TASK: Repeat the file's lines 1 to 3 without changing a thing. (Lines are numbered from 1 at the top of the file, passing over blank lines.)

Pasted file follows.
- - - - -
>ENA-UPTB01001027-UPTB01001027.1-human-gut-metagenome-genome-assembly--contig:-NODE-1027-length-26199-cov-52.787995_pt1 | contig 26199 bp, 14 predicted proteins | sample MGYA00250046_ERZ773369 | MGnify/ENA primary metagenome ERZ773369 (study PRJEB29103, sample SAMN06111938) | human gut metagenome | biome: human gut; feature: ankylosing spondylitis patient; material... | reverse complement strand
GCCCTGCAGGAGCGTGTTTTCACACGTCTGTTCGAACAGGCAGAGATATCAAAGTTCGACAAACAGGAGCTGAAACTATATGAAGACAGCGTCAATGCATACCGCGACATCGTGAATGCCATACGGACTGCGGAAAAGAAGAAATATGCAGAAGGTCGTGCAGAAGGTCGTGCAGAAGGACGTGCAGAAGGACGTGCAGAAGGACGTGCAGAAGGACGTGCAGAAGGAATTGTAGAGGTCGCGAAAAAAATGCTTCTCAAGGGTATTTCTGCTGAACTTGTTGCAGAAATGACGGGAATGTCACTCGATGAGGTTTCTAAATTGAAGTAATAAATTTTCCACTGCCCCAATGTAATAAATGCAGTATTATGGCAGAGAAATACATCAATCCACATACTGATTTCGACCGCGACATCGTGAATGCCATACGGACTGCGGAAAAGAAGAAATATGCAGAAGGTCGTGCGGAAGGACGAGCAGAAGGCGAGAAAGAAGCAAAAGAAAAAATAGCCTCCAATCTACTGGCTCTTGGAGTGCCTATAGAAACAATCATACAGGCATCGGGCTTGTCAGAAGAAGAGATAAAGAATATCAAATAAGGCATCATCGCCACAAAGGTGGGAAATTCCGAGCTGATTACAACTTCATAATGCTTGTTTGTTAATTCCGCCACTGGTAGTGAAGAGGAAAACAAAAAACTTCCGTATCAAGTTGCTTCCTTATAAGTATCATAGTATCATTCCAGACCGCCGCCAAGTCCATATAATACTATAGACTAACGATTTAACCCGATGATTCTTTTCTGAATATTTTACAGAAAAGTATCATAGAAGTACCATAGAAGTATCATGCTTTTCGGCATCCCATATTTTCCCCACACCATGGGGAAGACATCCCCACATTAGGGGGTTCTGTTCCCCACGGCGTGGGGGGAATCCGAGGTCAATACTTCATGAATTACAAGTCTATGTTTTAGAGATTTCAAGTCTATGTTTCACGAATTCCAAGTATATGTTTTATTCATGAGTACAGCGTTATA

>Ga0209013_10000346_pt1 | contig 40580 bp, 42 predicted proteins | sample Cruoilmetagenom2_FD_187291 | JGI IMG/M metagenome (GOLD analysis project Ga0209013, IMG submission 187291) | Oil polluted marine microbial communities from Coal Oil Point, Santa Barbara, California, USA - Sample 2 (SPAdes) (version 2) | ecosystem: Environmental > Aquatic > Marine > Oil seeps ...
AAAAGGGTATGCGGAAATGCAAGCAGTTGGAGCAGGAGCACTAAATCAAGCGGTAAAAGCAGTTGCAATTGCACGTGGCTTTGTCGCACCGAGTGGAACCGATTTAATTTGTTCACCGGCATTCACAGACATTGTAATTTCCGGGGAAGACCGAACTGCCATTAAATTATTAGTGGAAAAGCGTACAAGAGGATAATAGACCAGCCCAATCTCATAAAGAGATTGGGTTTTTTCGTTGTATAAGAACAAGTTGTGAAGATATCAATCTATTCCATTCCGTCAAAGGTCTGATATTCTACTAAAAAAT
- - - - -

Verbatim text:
>ENA-UPTB01001027-UPTB01001027.1-human-gut-metagenome-genome-assembly--contig:-NODE-1027-length-26199-cov-52.787995_pt1 | contig 26199 bp, 14 predicted proteins | sample MGYA00250046_ERZ773369 | MGnify/ENA primary metagenome ERZ773369 (study PRJEB29103, sample SAMN06111938) | human gut metagenome | biome: human gut; feature: ankylosing spondylitis patient; material... | reverse complement strand
GCCCTGCAGGAGCGTGTTTTCACACGTCTGTTCGAACAGGCAGAGATATCAAAGTTCGACAAACAGGAGCTGAAACTATATGAAGACAGCGTCAATGCATACCGCGACATCGTGAATGCCATACGGACTGCGGAAAAGAAGAAATATGCAGAAGGTCGTGCAGAAGGTCGTGCAGAAGGACGTGCAGAAGGACGTGCAGAAGGACGTGCAGAAGGACGTGCAGAAGGAATTGTAGAGGTCGCGAAAAAAATGCTTCTCAAGGGTATTTCTGCTGAACTTGTTGCAGAAATGACGGGAATGTCACTCGATGAGGTTTCTAAATTGAAGTAATAAATTTTCCACTGCCCCAATGTAATAAATGCAGTATTATGGCAGAGAAATACATCAATCCACATACTGATTTCGACCGCGACATCGTGAATGCCATACGGACTGCGGAAAAGAAGAAATATGCAGAAGGTCGTGCGGAAGGACGAGCAGAAGGCGAGAAAGAAGCAAAAGAAAAAATAGCCTCCAATCTACTGGCTCTTGGAGTGCCTATAGAAACAATCATACAGGCATCGGGCTTGTCAGAAGAAGAGATAAAGAATATCAAATAAGGCATCATCGCCACAAAGGTGGGAAATTCCGAGCTGATTACAACTTCATAATGCTTGTTTGTTAATTCCGCCACTGGTAGTGAAGAGGAAAACAAAAAACTTCCGTATCAAGTTGCTTCCTTATAAGTATCATAGTATCATTCCAGACCGCCGCCAAGTCCATATAATACTATAGACTAACGATTTAACCCGATGATTCTTTTCTGAATATTTTACAGAAAAGTATCATAGAAGTACCATAGAAGTATCATGCTTTTCGGCATCCCATATTTTCCCCACACCATGGGGAAGACATCCCCACATTAGGGGGTTCTGTTCCCCACGGCGTGGGGGGAATCCGAGGTCAATACTTCATGAATTACAAGTCTATGTTTTAGAGATTTCAAGTCTATGTTTCACGAATTCCAAGTATATGTTTTATTCATGAGTACAGCGTTATA

>Ga0209013_10000346_pt1 | contig 40580 bp, 42 predicted proteins | sample Cruoilmetagenom2_FD_187291 | JGI IMG/M metagenome (GOLD analysis project Ga0209013, IMG submission 187291) | Oil polluted marine microbial communities from Coal Oil Point, Santa Barbara, California, USA - Sample 2 (SPAdes) (version 2) | ecosystem: Environmental > Aquatic > Marine > Oil seeps ...